There are other short term issues which are impacting the chain and consumers, noticeably rising commodity and farm gate prices. Covid and the reopening of global economies has pushed up prices for many key commodities, including oil. How long this persists for is debatable but we are seeing increased price pressure on food prices from from both rising global food prices and rising labour costs. So far, supermarkets have absorbed increasing produce and labour costs to keep prices stable in 2021, however this has now reached its limit. As a result we have begun to see food inflation rising for the first time in years and expect to see this trend continue into early 2022.
The other issue is the cumulative impact on the resilience of the chain from labour shortages and other factors. The supply chain is currently under huge strain as it copes with insufficient drivers and other workers. This means any additional strains on the supply chain, as we saw with the recent CO2 issue, can have a bigger than usual impact on it. The just in time supply chain relies on regular volumes of food flowing through it to a tight timetable to ensure shelves are stocked. When production and deliveries into depots becomes more variable it is more difficult to cope when there is insufficient labour to flex and adapt to it. It also means producers are more wary about levels of production, for fear it may not make it to the shelves and end up as waste. That uncertainty also disincentives investment in future technology and improving the skills of workers. Labour is key to the resilience of the chain, and our main lever to overcoming disruption; so once that is reduced issues which would normally not have been a problem can have an impact on supermarket shelves.
It depends on how the time before July 2022 when full checks come in is used to ensure EU exporters and UK ports and customs authorities are prepared. Certainly, our members who have stores in the EU experienced major disruption in the early days of 2021 when the EU imposed full border checks which have persisted in a low level fashion,
Our view, from discussions with European suppliers and assessment of UK ports was the UK was right to postpone the checks which were planned to come into force in October 2021 and January 2022. European suppliers were not all prepared, in terms of the specialist staff to support export. Nor were all EU countries ready in terms of their support for their exporters, in terms of the infrastructure to issue export health certificates. Finally several of the key UK ports for the importing of fresh food, including Dover and the Welsh ports do not currently have facilities to hold lorries for physical checks which risks backlogs and disruption. This is particularly important as these are key routes for the most perishable food where delays can have a significant impact.
It is important, therefore, these issues are rectified by July 2022. That requires continuing liaison between the Government, EU Member States and European exporters to ensure they understand our import requirements and have sufficient support and infrastructure in place to support exports. It is equally important our ports, particularly covering key routes such as the Channel ports and Wales, are ready to administer necessary checks.
One positive result of the revised timetable for imports is full checks will begin in July when imports of fresh produce are at their lowest, meaning there is a short window to adapt and refine import processes before the peak import period from late Autumn onwards. There is also the opportunity to reduce the burden of checks, for example by using e-certification.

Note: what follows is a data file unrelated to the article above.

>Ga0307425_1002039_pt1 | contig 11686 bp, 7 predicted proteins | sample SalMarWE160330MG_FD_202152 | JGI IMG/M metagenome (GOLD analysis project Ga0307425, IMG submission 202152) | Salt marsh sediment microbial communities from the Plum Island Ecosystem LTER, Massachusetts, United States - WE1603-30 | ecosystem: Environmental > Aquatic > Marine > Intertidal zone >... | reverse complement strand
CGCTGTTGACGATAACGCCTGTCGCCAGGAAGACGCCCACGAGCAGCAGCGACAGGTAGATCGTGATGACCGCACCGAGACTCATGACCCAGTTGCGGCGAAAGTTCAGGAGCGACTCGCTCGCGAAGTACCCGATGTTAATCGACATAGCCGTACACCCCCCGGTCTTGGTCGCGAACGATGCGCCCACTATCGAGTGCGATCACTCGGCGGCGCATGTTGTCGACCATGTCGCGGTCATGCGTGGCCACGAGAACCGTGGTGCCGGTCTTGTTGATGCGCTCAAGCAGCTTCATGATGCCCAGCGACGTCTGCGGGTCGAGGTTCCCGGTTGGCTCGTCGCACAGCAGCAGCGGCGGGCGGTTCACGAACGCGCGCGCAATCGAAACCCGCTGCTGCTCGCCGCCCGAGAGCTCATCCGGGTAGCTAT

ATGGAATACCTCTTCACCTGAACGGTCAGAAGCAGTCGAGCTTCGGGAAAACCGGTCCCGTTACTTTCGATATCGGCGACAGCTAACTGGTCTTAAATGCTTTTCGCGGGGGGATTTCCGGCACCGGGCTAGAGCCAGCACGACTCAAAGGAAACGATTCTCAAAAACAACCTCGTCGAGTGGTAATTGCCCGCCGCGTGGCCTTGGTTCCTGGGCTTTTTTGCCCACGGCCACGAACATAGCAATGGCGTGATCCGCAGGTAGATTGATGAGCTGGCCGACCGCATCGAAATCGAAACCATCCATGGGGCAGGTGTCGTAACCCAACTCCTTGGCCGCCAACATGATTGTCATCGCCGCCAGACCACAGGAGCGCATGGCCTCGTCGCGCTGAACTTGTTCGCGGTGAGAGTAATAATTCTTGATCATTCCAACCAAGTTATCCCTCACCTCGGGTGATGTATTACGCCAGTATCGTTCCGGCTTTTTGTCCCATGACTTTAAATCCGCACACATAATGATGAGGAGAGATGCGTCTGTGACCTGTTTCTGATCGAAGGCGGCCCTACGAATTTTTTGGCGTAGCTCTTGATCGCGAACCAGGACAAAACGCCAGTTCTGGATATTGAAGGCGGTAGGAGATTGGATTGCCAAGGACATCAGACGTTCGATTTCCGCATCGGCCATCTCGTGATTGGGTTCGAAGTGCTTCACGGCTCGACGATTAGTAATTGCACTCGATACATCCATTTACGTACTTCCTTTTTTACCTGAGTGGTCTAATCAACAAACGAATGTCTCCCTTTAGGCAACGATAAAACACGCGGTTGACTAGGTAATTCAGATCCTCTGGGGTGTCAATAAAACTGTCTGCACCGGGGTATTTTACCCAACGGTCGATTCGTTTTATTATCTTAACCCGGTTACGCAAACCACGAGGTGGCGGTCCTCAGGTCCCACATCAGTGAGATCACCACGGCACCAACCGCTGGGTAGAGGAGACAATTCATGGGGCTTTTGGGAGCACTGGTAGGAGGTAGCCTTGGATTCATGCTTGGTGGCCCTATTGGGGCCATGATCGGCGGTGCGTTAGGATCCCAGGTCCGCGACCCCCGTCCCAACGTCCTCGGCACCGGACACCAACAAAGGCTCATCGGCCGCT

The measures to alleviate labour shortages for both drivers and poultry workers are welcome and a recognition of the challenges retailers and their suppliers are facing. However, they could have been introduced quicker and better tailored to the need. For example, the numbers of visas needed to have been higher to address the true shortfall in drivers and introduced for a longer period than 3 months to allow the pool of qualified UK drivers to increase sufficiently.
We have been clear with the Government since Spring when the economy reopened there was a shortage of qualified drivers and it would impact on food supply chains. We have seen low level disruption through that period for consumers but the consequences for Christmas when sales increase markedly are extremely concerning. Retailers and their suppliers are doing everything they can to keep the supply chain running effectively but that pressure will build in the run up to Christmas. The Government could have acted quicker and agreed a temporary scheme, which we had asked for with logistics providers, which would have been more effective.
Expanding available visa scheme for poultry workers is also welcome and will have some impact in mitigating problems at Christmas but the problems of labour shortages in food production are much wider and remain unresolved. This, as suggested earlier, cannot be fixed by short term measures and needs a co-ordinated policy that marries policy on what type of food supply chain and immigration policy we want in the UK.
It was also important the Government took action on CO2 as the shortage would have added to existing challenges in the supply chain and affected a range of products from fresh meat to salad vegetables and soft drinks. The recently announced agreement should ensure steady stocks until the end of January 2022. However, this is also an issue which requires a long term solution. CO2 is key to the supply chain and needs to be regarded as part of our critical infrastructure. The Government needs to work with industry to ensure there is a resilient supply of CO2.
Retailers and suppliers have worked together over the years to ensure the supply chain is resilient and can cope with inevitable disruption from issues such as weather. However, that relies on national infrastructure and policy which underpins their working relationship. The recent issues on labour shortages and CO2 demonstrate the Government needs to play its role alongside the food industry to ensure continuing resilience and security of our food supply chain.
The Government is currently developing its Food White Paper which will set out its food strategy. We believe it is very important these issues of national infrastructure and policy are at the heart of that strategy. Decisions on essential inputs and the availability of labour will be key in shaping our future supply chain and how much reliance we want to put on UK produced food versus imports. This provides the ideal vehicle for the Government to set out how it will protect the supply chain.